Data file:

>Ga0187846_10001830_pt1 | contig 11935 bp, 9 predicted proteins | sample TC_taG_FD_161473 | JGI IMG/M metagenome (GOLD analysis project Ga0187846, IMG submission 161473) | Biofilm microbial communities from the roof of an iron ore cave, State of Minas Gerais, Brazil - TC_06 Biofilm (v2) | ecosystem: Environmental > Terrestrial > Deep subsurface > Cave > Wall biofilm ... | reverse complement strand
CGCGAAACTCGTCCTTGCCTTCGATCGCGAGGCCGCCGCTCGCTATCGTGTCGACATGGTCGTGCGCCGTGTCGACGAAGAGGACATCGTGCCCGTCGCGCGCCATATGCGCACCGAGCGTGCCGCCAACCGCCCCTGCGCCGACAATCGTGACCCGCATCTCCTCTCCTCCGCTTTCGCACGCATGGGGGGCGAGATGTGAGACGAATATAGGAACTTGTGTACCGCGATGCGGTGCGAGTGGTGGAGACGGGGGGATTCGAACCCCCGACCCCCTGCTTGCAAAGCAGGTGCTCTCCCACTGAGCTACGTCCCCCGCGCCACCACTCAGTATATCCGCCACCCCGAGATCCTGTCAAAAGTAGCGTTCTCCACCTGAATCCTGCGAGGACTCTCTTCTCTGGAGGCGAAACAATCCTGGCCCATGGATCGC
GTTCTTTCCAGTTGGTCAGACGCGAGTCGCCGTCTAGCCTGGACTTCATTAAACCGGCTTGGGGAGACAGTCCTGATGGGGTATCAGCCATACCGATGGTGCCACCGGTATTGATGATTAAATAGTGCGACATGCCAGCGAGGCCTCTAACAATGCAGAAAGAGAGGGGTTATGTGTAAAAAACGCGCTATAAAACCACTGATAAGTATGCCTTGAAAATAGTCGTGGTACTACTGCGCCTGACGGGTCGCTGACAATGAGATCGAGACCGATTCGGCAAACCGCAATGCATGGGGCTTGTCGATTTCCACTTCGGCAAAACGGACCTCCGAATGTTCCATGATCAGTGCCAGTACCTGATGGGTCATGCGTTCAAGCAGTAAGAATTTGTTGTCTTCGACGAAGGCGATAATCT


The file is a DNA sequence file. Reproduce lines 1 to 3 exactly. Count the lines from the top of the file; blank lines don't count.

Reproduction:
>Ga0187846_10001830_pt1 | contig 11935 bp, 9 predicted proteins | sample TC_taG_FD_161473 | JGI IMG/M metagenome (GOLD analysis project Ga0187846, IMG submission 161473) | Biofilm microbial communities from the roof of an iron ore cave, State of Minas Gerais, Brazil - TC_06 Biofilm (v2) | ecosystem: Environmental > Terrestrial > Deep subsurface > Cave > Wall biofilm ... | reverse complement strand
CGCGAAACTCGTCCTTGCCTTCGATCGCGAGGCCGCCGCTCGCTATCGTGTCGACATGGTCGTGCGCCGTGTCGACGAAGAGGACATCGTGCCCGTCGCGCGCCATATGCGCACCGAGCGTGCCGCCAACCGCCCCTGCGCCGACAATCGTGACCCGCATCTCCTCTCCTCCGCTTTCGCACGCATGGGGGGCGAGATGTGAGACGAATATAGGAACTTGTGTACCGCGATGCGGTGCGAGTGGTGGAGACGGGGGGATTCGAACCCCCGACCCCCTGCTTGCAAAGCAGGTGCTCTCCCACTGAGCTACGTCCCCCGCGCCACCACTCAGTATATCCGCCACCCCGAGATCCTGTCAAAAGTAGCGTTCTCCACCTGAATCCTGCGAGGACTCTCTTCTCTGGAGGCGAAACAATCCTGGCCCATGGATCGC
GTTCTTTCCAGTTGGTCAGACGCGAGTCGCCGTCTAGCCTGGACTTCATTAAACCGGCTTGGGGAGACAGTCCTGATGGGGTATCAGCCATACCGATGGTGCCACCGGTATTGATGATTAAATAGTGCGACATGCCAGCGAGGCCTCTAACAATGCAGAAAGAGAGGGGTTATGTGTAAAAAACGCGCTATAAAACCACTGATAAGTATGCCTTGAAAATAGTCGTGGTACTACTGCGCCTGACGGGTCGCTGACAATGAGATCGAGACCGATTCGGCAAACCGCAATGCATGGGGCTTGTCGATTTCCACTTCGGCAAAACGGACCTCCGAATGTTCCATGATCAGTGCCAGTACCTGATGGGTCATGCGTTCAAGCAGTAAGAATTTGTTGTCTTCGACGAAGGCGATAATCT